What arcade machines have done for us
7 March 2012
Gaming is big business. A business so big that, with annual UK sales of over £4billion, it makes more money than DVD and music sales combined, and takes in over four times more than British box offices.
If you're still not convinced at the size of the industry then consider that Call of Duty - Modern Warfare 3 took in $560 million (£351 million) on its first day of release, which is enough to buy 47 UH-60 Blackhawk helicopters.
However, although modern gaming owes its existence to these classic coin-ops - would we even have Call of Duty without Operation Wolf (Wiki), or Burn Out without Hard Drivin' (Wiki)? - it was the advances in modern games consoles that effectively sealed the fate of arcades and arcade machines the world over.
Much in the same way that home video almost killed off cinema-going in the 80s, so home video gaming effectively killed off trips to the arcade. The year the whole game changed was 1990 when the launch of two 16-bit games consoles, Nintendo's NES and Sega's Mega Drive, coincided with arcade giant Capcom's international division going from have 300,000 arcade games in circulation to just 8,000.
Where there were once arcades full of coin-ops (and older lads) wanting to take your money, there are now just fruit machines and penny drop games. The number of arcade machines found in cinemas and airport departure lounges have dwindled and they're now non-existent in pubs and bars and have been replaced with quiz boxes.
But take a look across the Atlantic and there appears to be something of an underground resurgence in arcade gaming. These arcades aim to rekindle the social element of gaming by holding regular 'ranbats' (short for 'ranking battles) where gamers meet up and going head-to-head at the same machine instead of the virtual experience which often involves little more than having some Japanese kid scream at you down a head set as he 'Perfects' you… again!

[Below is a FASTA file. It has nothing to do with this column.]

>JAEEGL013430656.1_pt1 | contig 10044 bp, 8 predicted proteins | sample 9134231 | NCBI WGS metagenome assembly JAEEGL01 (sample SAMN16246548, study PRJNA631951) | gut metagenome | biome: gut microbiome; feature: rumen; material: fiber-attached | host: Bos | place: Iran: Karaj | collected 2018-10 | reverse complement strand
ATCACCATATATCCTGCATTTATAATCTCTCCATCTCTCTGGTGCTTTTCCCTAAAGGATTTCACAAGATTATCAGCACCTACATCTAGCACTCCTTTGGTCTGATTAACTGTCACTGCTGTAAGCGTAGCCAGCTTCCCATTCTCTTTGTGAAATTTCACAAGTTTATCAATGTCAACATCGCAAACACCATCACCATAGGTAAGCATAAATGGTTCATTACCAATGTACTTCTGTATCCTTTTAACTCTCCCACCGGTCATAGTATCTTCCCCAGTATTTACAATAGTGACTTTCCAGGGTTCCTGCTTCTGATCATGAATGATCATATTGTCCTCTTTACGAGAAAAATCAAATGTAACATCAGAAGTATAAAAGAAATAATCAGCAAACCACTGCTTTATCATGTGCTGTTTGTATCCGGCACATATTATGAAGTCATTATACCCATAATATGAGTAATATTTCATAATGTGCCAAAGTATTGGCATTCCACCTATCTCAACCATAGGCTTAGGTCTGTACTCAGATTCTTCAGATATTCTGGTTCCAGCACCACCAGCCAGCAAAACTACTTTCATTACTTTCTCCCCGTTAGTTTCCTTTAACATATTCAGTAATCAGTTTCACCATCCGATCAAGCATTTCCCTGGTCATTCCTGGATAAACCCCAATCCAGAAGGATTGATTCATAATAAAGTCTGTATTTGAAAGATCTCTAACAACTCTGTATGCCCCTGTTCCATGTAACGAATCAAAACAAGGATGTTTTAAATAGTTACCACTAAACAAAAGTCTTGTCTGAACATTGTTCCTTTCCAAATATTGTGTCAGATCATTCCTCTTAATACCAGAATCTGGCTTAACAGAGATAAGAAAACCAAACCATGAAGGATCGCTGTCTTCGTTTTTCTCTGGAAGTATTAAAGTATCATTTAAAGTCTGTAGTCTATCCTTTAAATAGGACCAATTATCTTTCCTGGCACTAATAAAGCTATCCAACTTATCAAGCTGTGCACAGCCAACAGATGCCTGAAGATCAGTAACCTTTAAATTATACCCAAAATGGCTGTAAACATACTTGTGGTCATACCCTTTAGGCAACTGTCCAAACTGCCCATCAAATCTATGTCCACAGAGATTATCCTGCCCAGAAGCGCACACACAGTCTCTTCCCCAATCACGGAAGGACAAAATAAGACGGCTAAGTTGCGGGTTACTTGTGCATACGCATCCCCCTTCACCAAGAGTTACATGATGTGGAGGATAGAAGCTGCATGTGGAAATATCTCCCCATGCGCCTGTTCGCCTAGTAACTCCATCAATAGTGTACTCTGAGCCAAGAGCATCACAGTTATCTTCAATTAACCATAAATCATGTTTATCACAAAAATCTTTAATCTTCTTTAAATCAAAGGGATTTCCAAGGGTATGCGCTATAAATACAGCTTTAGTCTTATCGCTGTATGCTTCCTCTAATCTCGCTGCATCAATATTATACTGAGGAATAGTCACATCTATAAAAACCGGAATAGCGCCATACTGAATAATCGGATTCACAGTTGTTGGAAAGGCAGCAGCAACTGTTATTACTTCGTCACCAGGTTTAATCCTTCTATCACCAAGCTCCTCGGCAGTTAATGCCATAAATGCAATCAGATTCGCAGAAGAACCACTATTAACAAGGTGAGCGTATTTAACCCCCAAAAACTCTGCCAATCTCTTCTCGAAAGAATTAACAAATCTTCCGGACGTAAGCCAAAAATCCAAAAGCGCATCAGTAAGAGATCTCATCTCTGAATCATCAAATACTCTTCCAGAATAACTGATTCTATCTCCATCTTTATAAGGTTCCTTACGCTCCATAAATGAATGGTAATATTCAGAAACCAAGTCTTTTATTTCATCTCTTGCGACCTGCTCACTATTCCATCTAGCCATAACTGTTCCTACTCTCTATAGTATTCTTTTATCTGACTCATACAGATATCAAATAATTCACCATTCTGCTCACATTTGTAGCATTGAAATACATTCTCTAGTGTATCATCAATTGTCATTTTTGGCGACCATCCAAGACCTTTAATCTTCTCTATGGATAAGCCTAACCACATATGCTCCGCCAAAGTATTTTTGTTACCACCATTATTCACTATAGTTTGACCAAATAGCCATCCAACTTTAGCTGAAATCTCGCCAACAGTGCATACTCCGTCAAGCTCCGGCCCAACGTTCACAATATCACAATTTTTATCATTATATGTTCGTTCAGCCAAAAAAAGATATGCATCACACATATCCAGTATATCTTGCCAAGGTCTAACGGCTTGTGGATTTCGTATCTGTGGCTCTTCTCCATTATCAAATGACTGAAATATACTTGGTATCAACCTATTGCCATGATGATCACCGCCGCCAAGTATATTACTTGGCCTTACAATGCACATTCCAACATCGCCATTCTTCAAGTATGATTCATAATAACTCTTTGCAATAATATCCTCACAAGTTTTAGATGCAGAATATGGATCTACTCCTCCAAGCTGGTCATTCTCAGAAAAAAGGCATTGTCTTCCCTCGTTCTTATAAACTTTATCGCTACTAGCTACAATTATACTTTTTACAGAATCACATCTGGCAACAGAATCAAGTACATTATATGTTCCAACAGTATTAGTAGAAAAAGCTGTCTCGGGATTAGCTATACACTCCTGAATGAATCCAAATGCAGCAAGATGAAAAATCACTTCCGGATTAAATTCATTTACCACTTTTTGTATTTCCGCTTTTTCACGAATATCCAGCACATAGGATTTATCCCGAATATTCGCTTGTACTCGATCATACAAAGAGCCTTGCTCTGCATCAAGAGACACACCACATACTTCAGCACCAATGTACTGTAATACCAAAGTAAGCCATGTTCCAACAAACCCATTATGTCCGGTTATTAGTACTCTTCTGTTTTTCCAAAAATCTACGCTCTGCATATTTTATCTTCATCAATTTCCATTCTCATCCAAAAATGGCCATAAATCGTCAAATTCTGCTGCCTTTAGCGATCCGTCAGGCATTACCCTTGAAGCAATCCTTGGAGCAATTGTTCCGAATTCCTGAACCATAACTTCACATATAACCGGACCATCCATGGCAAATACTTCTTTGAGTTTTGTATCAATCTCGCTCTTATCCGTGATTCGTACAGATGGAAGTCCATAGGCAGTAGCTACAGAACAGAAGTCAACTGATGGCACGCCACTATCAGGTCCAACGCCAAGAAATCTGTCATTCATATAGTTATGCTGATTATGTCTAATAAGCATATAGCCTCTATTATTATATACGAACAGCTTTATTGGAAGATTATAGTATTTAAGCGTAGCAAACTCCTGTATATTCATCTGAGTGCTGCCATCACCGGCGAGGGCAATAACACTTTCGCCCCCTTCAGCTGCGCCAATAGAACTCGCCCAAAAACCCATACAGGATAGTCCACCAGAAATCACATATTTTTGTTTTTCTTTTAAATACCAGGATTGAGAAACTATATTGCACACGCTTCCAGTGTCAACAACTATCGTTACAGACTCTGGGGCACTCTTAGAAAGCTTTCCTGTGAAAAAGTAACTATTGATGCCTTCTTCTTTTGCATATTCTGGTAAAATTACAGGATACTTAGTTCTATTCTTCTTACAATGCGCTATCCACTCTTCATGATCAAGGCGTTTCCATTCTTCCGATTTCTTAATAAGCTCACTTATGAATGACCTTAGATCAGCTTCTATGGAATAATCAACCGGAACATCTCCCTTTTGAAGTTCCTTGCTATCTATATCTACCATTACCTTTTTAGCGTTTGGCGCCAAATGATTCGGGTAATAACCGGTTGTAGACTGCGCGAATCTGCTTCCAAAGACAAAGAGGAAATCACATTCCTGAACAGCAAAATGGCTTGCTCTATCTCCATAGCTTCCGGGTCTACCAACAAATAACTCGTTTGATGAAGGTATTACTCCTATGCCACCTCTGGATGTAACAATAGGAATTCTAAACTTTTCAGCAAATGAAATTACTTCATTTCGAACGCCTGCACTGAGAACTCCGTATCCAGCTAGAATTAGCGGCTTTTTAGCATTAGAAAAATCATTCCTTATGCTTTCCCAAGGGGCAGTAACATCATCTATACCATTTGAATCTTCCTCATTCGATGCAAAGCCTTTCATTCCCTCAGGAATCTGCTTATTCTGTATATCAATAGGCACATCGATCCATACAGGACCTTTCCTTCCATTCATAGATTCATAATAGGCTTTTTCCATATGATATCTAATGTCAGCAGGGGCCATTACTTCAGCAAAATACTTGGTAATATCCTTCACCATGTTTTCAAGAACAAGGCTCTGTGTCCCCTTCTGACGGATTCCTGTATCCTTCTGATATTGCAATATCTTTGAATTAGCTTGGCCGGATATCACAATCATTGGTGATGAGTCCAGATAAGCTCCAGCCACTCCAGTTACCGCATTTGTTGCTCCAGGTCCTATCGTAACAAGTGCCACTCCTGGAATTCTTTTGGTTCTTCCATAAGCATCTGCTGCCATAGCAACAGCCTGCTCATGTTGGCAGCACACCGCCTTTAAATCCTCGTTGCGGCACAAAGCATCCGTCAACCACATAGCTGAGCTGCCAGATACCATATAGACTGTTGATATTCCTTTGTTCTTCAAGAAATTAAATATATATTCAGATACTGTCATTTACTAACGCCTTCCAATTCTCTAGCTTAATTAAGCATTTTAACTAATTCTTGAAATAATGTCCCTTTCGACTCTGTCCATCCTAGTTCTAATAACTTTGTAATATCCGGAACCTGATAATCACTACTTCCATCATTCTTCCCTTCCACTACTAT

However, with prohibitive costs on game upgrades (one arcade owner cites how Capcom charge $12,000 just for a Street Fighter upgrade) it's unlikely that this will be quick to catch on. What we could see, though, is the emergence of meet-ups between gamers, where the arcade environment is recreated by gamers going head-to-head, in person, on the same games console.
Although the actual coin-op cabinets may no longer have a place in modern culture as anything other than as a retro curio, games such as Pac Man, Galaxian, Donkey Kong, Dragon's Lair, Chiller and, latterly, Street Fighter all blazed a trail for the various video game genres we have today and have continued to spawn new generations of gamers.
And while it's unlikely that younger gamers would be willing to replace their dual analogue, multi-axis and multi-button joy pads for a simple stick and button, the impact of arcade machines on modern gaming and the games industry can never be underestimated.
The cabinets may not make a comeback but the games will never go away.